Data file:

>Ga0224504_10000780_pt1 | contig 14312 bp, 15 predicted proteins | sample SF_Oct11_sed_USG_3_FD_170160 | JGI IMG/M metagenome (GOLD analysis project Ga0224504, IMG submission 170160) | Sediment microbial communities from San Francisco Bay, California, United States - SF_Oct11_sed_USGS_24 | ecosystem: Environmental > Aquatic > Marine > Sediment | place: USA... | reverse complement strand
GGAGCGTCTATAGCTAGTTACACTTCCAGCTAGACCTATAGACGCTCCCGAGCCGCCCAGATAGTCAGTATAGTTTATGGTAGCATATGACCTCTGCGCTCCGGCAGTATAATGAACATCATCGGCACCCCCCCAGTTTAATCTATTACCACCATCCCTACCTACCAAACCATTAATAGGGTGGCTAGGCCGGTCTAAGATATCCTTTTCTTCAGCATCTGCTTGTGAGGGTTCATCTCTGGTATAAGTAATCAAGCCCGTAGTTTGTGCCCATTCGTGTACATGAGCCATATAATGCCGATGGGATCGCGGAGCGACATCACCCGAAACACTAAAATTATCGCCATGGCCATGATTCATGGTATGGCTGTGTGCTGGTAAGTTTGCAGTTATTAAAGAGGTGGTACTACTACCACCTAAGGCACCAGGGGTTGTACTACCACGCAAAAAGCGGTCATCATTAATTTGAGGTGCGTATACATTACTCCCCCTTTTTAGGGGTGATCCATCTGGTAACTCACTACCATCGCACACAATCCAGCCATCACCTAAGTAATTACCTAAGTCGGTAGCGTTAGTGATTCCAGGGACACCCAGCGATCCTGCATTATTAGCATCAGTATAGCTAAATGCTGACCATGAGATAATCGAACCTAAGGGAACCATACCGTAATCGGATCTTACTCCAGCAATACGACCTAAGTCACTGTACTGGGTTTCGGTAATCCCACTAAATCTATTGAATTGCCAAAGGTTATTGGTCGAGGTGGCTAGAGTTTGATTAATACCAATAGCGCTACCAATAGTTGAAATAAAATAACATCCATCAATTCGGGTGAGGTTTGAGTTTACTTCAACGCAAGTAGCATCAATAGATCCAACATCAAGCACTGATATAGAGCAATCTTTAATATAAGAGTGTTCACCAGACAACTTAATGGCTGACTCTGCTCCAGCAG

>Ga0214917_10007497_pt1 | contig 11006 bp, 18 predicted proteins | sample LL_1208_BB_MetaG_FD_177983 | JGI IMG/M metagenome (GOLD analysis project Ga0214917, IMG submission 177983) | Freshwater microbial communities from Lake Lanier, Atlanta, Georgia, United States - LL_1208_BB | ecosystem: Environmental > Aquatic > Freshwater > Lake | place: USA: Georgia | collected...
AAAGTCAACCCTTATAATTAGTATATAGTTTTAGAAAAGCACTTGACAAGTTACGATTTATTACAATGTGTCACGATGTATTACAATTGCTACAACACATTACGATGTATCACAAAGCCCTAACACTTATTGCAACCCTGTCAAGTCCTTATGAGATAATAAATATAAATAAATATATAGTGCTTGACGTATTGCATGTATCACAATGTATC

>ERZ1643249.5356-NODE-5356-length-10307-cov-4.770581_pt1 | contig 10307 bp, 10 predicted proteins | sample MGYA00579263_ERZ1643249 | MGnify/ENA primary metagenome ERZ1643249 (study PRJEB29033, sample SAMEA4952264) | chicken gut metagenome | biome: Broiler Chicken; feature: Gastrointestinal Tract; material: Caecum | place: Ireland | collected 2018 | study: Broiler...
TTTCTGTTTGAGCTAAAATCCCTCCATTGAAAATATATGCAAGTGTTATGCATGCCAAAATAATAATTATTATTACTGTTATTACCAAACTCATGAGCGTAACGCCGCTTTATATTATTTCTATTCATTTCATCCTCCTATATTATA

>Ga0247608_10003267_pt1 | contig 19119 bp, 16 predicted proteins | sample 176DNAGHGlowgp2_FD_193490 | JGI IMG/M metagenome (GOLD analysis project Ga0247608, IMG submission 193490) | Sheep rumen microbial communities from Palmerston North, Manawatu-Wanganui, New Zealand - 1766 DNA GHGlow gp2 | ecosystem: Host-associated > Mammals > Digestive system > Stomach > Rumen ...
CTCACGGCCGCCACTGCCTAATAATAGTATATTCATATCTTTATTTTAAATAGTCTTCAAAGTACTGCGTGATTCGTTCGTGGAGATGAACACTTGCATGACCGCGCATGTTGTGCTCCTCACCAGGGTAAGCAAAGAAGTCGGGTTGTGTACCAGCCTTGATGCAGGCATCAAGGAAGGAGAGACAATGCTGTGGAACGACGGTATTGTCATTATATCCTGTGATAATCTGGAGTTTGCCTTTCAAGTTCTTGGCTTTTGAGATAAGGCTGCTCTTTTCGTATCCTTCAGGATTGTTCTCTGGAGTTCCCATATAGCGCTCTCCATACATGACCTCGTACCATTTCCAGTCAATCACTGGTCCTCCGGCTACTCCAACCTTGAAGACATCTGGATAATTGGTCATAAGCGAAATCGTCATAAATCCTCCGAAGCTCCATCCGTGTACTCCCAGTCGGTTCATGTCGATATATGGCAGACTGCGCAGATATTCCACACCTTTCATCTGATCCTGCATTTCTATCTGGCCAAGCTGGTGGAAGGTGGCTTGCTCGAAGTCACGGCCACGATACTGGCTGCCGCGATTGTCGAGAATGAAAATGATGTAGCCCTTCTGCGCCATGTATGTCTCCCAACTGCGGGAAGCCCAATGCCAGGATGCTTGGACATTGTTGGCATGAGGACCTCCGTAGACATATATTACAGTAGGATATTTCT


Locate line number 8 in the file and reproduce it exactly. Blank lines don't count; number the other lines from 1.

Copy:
CTCACGGCCGCCACTGCCTAATAATAGTATATTCATATCTTTATTTTAAATAGTCTTCAAAGTACTGCGTGATTCGTTCGTGGAGATGAACACTTGCATGACCGCGCATGTTGTGCTCCTCACCAGGGTAAGCAAAGAAGTCGGGTTGTGTACCAGCCTTGATGCAGGCATCAAGGAAGGAGAGACAATGCTGTGGAACGACGGTATTGTCATTATATCCTGTGATAATCTGGAGTTTGCCTTTCAAGTTCTTGGCTTTTGAGATAAGGCTGCTCTTTTCGTATCCTTCAGGATTGTTCTCTGGAGTTCCCATATAGCGCTCTCCATACATGACCTCGTACCATTTCCAGTCAATCACTGGTCCTCCGGCTACTCCAACCTTGAAGACATCTGGATAATTGGTCATAAGCGAAATCGTCATAAATCCTCCGAAGCTCCATCCGTGTACTCCCAGTCGGTTCATGTCGATATATGGCAGACTGCGCAGATATTCCACACCTTTCATCTGATCCTGCATTTCTATCTGGCCAAGCTGGTGGAAGGTGGCTTGCTCGAAGTCACGGCCACGATACTGGCTGCCGCGATTGTCGAGAATGAAAATGATGTAGCCCTTCTGCGCCATGTATGTCTCCCAACTGCGGGAAGCCCAATGCCAGGATGCTTGGACATTGTTGGCATGAGGACCTCCGTAGACATATATTACAGTAGGATATTTCT